• Subscriber-based advertising devices, including cable or satellite TVs, mobile phones and PDAs, and satellite radio systems are perhaps the easiest to convert into a CD/DA/AD network: the subscriber's address is generally a part of the provider's database and can therefore be used to develop the CD/DA/AD profile.
  • Other presently-envisioned networks do not have actual subscribers, but may have other methods for determining the consumer's address that is in range of the advertising device. One such network would be In-Flight Entertainment systems located in airline seat-backs; these are particularly useful wherein the consumer's seat is pre-assigned and therefore the consumer's addresses are available within the airline's database. In the case of unassigned seating in that the average demographic profile for the passenger group could be created using the entire set of home addresses.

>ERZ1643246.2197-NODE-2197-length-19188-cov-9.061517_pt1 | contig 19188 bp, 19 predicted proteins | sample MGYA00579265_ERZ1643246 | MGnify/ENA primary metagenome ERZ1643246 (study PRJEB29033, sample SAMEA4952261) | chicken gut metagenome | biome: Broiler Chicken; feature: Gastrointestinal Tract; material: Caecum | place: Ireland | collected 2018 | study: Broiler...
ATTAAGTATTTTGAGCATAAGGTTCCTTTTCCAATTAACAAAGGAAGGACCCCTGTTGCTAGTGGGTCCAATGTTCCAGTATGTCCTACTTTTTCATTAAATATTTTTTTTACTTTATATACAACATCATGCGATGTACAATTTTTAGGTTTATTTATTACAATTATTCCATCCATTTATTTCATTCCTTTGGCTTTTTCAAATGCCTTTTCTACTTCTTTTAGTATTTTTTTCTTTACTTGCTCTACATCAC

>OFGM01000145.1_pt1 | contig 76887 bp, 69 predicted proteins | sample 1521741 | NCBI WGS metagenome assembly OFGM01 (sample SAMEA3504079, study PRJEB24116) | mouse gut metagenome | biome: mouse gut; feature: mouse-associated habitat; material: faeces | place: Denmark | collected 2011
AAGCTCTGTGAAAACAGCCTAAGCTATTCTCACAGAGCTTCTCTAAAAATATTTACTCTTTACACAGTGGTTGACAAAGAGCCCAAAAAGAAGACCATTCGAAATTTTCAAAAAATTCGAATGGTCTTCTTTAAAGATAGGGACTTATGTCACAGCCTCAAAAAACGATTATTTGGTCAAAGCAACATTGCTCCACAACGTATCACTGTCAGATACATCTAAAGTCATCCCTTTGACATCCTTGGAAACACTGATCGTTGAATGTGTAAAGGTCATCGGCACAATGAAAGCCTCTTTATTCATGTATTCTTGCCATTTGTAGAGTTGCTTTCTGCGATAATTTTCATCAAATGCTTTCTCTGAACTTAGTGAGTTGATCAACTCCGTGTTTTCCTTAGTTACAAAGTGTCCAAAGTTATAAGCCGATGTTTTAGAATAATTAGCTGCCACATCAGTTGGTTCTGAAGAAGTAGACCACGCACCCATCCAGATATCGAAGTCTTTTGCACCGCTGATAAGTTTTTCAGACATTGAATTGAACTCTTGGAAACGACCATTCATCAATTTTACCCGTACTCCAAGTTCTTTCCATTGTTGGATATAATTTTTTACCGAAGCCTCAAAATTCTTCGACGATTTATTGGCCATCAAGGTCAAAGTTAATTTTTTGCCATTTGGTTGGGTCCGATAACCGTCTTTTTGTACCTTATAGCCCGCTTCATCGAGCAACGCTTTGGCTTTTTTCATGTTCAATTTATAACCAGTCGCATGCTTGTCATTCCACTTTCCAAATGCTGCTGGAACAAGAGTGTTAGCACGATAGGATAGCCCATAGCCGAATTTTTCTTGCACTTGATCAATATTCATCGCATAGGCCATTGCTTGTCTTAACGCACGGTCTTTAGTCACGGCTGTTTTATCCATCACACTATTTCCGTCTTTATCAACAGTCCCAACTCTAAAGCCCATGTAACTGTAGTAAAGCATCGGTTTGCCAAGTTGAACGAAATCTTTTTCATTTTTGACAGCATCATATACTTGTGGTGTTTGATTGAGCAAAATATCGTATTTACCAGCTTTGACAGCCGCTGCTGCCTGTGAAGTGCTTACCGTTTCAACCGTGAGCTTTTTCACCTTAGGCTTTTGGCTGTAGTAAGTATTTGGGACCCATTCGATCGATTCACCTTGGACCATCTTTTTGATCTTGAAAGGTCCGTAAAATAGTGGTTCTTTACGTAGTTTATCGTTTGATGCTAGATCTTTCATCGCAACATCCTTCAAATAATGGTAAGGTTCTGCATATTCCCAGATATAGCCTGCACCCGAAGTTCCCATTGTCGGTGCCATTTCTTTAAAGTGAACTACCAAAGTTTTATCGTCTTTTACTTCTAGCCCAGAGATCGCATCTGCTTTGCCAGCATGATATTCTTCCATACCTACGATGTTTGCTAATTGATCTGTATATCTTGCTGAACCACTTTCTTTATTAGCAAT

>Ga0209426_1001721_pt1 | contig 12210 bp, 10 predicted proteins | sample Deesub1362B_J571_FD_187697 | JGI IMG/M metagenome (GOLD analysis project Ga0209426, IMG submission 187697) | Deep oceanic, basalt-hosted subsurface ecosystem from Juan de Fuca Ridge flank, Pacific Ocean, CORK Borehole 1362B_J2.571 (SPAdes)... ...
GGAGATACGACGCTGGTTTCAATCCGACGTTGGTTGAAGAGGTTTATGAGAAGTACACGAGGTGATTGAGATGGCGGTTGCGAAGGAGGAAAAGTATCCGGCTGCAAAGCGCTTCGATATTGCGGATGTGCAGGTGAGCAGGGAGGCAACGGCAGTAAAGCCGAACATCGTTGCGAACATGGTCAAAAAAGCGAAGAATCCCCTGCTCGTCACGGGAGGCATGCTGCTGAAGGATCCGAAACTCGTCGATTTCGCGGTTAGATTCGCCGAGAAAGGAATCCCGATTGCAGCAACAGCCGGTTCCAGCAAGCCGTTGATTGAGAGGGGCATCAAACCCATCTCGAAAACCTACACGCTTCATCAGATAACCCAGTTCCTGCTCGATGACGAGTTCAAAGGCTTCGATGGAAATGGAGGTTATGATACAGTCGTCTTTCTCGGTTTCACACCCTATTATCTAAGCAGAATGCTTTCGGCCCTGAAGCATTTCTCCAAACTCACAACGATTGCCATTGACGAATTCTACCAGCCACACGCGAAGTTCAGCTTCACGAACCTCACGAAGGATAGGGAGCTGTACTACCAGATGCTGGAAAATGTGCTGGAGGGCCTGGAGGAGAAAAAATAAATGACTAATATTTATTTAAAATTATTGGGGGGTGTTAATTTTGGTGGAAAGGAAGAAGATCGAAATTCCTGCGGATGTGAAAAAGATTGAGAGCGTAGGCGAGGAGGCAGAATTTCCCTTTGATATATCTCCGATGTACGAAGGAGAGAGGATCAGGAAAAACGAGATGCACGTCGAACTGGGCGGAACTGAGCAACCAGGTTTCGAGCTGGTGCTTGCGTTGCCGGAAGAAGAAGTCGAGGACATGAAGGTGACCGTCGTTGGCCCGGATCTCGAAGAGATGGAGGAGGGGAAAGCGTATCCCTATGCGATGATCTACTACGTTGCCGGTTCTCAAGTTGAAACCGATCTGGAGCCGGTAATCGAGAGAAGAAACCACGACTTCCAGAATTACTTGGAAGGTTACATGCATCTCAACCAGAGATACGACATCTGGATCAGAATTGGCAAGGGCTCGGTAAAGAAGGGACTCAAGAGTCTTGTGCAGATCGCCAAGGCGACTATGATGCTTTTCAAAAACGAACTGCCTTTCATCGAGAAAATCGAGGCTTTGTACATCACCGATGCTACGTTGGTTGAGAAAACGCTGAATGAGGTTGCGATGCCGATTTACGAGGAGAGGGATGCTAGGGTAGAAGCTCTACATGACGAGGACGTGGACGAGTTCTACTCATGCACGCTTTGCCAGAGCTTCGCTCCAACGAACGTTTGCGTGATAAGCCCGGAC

• Public-space advertising devices such as Digital Signage networks generally lack the ability to identify a subscriber and associate their home address in order to build the CD/DA/AD profile. However, varying levels of accuracy can be achieved in estimating the home addresses of the target populations, depending on the Digital Signage environment. For example, most regional mall marketing organizations develop traffic profiles which estimate the number of visitors to the mall and where those visitors come from (what percent from what city). This is done as a matter of course in order to optimize their own advertising campaigns and develop actionable profiles of their customer base.